Austin Eubanks, a survivor of the 1999 Columbine High School shooting, was found dead in his home on Saturday, CNN reported. He was 37.
Eubanks was found during a welfare check when he didn’t answer his phone, according to Routt County, Colorado, Coroner Robert Ryg.
There is no foul play suspected and an autopsy is scheduled for Monday to determine the cause of death.
In a statement to news outlet KMGH, Eubanks’ family said he “lost the battle with the very disease he fought so hard to help others face.”
“Helping to build a community of support is what meant the most to Austin, and we plan to continue his work,” the statement continued. “As you can imagine, we are beyond shocked and saddened and request that our privacy is respected at this time.”
Eubanks was just 17 when he found himself hiding underneath a table with his best friend, Corey DePooter, in their school library after two shooters opened fire in Columbine High School.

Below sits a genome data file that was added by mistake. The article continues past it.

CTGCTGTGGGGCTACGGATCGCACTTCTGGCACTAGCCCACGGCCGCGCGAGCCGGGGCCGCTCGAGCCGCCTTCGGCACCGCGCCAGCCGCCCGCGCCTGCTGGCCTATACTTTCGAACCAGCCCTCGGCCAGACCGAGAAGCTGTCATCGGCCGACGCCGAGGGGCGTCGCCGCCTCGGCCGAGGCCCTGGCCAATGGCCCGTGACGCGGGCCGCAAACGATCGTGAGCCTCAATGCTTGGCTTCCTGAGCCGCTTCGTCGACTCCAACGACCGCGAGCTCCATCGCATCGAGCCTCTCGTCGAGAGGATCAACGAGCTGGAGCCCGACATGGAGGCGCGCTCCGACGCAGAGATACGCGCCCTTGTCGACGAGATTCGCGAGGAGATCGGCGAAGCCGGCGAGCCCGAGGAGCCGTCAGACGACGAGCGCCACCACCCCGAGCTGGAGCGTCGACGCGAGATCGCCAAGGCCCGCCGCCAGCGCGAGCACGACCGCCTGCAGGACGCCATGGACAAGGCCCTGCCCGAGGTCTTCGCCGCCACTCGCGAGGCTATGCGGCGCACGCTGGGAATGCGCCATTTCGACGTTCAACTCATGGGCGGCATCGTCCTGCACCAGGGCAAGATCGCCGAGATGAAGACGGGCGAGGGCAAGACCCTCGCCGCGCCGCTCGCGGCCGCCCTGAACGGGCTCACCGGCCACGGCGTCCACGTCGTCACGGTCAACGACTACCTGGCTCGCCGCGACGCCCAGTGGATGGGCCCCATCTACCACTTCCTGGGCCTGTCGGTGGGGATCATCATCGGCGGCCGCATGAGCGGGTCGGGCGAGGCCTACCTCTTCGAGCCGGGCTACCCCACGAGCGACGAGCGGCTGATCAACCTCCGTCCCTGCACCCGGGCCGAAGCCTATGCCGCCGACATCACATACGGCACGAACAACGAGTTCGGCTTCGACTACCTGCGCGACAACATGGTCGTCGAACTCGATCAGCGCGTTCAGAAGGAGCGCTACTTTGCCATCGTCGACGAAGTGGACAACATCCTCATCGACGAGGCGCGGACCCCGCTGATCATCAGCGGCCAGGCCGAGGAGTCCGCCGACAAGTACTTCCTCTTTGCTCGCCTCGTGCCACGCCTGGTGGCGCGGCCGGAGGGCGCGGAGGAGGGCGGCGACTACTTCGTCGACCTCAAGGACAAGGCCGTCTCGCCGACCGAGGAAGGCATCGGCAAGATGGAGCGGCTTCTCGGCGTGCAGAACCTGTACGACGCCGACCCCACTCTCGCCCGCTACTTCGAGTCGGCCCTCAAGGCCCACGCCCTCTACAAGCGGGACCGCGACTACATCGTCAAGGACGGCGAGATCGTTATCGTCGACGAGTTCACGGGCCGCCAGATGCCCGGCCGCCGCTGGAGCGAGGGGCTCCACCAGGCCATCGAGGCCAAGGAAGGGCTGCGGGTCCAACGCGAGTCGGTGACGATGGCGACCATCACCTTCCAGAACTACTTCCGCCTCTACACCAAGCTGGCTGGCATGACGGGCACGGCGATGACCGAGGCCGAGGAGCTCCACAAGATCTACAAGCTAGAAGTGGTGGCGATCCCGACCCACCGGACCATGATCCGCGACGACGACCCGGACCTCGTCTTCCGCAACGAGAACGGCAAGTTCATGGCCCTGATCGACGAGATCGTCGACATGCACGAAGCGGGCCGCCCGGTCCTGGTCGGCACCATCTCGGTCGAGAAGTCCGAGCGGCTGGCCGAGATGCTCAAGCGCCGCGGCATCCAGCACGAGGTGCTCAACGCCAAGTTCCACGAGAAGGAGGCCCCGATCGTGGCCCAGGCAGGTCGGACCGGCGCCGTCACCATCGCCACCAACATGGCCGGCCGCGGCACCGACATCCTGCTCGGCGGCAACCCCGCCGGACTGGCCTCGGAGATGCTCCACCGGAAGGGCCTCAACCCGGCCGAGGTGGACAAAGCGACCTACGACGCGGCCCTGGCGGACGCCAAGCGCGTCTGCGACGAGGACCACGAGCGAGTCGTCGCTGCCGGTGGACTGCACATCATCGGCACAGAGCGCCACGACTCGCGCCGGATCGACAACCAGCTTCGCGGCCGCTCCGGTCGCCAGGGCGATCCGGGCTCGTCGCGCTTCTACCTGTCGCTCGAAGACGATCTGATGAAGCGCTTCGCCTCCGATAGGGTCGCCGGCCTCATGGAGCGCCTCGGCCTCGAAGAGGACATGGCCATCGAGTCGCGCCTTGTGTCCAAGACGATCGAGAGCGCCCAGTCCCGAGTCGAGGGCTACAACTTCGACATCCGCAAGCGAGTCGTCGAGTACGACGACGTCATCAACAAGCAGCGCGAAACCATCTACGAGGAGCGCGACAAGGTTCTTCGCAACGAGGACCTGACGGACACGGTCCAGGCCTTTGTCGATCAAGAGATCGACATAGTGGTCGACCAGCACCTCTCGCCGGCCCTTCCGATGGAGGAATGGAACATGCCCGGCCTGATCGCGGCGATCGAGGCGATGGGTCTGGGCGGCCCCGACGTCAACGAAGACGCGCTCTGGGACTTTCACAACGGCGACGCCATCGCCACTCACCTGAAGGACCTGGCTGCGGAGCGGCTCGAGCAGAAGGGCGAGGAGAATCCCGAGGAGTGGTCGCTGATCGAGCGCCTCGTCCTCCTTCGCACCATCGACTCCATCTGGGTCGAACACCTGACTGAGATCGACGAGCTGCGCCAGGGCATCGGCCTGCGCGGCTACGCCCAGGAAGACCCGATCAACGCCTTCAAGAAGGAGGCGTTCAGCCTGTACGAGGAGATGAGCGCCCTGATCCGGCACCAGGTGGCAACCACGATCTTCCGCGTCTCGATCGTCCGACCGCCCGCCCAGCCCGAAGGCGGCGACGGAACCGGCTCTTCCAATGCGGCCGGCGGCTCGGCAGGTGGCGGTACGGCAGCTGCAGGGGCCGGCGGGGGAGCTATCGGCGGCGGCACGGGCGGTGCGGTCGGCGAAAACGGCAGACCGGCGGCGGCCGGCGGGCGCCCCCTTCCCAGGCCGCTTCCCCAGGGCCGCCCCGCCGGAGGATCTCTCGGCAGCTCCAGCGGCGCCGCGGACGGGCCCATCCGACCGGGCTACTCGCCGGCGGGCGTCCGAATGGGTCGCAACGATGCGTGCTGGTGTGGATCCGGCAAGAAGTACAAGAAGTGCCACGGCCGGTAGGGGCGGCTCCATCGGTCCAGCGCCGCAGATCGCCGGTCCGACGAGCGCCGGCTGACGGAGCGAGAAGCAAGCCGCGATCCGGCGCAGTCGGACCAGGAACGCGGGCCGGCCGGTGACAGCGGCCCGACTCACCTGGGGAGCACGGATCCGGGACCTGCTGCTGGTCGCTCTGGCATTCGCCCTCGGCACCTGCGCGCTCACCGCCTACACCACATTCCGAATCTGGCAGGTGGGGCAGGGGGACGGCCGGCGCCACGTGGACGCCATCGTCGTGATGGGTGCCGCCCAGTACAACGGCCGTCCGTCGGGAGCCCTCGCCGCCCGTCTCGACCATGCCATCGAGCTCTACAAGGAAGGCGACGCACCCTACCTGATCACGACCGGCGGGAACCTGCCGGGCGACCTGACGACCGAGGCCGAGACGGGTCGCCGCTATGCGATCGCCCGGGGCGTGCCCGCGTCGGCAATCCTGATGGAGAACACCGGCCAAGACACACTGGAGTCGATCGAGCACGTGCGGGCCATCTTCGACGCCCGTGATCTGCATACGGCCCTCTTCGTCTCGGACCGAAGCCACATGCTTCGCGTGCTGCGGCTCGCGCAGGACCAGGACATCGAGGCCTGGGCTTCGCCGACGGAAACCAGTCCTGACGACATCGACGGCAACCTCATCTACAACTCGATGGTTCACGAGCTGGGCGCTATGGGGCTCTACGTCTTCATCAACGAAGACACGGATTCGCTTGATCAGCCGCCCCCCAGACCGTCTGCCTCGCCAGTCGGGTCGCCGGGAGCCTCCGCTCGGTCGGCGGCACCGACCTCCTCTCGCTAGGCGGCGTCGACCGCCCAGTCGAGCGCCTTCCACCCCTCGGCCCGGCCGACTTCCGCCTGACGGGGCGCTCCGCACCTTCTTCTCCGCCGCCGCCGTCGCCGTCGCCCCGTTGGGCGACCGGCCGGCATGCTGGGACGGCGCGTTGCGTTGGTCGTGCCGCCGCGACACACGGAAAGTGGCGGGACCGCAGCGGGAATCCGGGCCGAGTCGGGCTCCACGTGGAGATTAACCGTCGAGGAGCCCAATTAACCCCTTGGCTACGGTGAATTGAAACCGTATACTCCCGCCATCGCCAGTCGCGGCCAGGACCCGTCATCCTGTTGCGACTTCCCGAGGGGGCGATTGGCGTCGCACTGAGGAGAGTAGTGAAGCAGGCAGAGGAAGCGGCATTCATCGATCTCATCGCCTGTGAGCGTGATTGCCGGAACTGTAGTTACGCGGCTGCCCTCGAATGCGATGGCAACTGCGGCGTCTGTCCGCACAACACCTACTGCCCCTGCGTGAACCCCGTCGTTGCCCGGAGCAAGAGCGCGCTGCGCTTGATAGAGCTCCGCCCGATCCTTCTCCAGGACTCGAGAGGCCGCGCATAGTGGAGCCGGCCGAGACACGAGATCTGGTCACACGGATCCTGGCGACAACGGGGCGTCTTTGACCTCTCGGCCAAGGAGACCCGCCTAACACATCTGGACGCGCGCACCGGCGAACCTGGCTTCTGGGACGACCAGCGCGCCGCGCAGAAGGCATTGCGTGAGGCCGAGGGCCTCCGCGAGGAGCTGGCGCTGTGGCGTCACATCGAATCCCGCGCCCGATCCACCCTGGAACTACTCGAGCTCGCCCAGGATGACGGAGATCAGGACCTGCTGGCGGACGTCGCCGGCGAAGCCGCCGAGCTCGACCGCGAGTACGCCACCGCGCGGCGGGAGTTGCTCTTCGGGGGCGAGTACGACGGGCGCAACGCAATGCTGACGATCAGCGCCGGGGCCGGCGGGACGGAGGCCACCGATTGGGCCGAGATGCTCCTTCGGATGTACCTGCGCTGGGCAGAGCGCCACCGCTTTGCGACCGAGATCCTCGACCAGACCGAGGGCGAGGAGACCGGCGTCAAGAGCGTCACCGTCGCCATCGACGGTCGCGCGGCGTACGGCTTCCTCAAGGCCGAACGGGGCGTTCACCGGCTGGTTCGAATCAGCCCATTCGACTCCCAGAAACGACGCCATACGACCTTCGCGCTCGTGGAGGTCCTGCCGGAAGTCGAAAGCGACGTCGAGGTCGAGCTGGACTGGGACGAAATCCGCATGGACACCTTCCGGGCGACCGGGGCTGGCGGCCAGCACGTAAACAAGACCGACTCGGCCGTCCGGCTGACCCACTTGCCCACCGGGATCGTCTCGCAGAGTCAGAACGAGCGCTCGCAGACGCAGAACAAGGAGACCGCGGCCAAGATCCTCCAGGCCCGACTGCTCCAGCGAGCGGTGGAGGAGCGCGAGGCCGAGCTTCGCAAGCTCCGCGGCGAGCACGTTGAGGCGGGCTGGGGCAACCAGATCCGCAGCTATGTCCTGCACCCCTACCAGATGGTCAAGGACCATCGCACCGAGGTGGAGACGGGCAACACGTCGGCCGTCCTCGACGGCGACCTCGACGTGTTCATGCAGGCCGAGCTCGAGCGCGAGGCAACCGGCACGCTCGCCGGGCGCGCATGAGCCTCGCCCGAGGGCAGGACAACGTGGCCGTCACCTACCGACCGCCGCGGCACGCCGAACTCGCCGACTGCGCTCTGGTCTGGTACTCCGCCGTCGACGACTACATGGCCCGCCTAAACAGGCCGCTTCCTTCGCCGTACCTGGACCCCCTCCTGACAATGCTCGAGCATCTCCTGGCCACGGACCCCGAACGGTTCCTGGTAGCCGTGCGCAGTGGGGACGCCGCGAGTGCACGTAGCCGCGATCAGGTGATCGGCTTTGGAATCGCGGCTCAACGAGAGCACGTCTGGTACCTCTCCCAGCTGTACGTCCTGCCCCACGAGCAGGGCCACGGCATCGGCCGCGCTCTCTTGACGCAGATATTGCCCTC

“A teacher ran through the same doors that we just entered into the library, yelling at everybody to get under the tables, that somebody had a gun, and I remember just being in shock,” Eubanks told CNN last year.
The shooters made their way into the library where they fired under each table. Eubanks, who watched his best friend die, was shot with bullets finding his hand and knee.
In treating his injuries, Eubanks was heavily medicated, and he told CNN that he quickly developed an addiction to the pain medication after being drawn to the way it numbed his emotions following the traumatic experience.
“As a result of my injuries, I was pretty significantly medicated about 45 minutes after being shot. I remember immediately being drawn to that feeling, because it took the emotion away,” he said.
After being shot twice during the horrific school shooting that killed 12 students and one teacher, Eubanks developed an opioid addiction, and later became a public speaker dedicated to addressing the topic of substance abuse and addiction recovery.
He continued to struggle with his addiction throughout his 20’s, with multiple attempts for treatment before finding long-term recovery, according to USA Today.
In 2016, when he celebrated his fifth year of sobriety, Eubanks told PEOPLE, “It took getting to this point in my life where I think it would have value. Hopefully I can help people.”
Eubanks most recently spoke at the 2019 Connecticut Opioid and Prescription Drug Prevention Conference on May 2, according to his Twitter.
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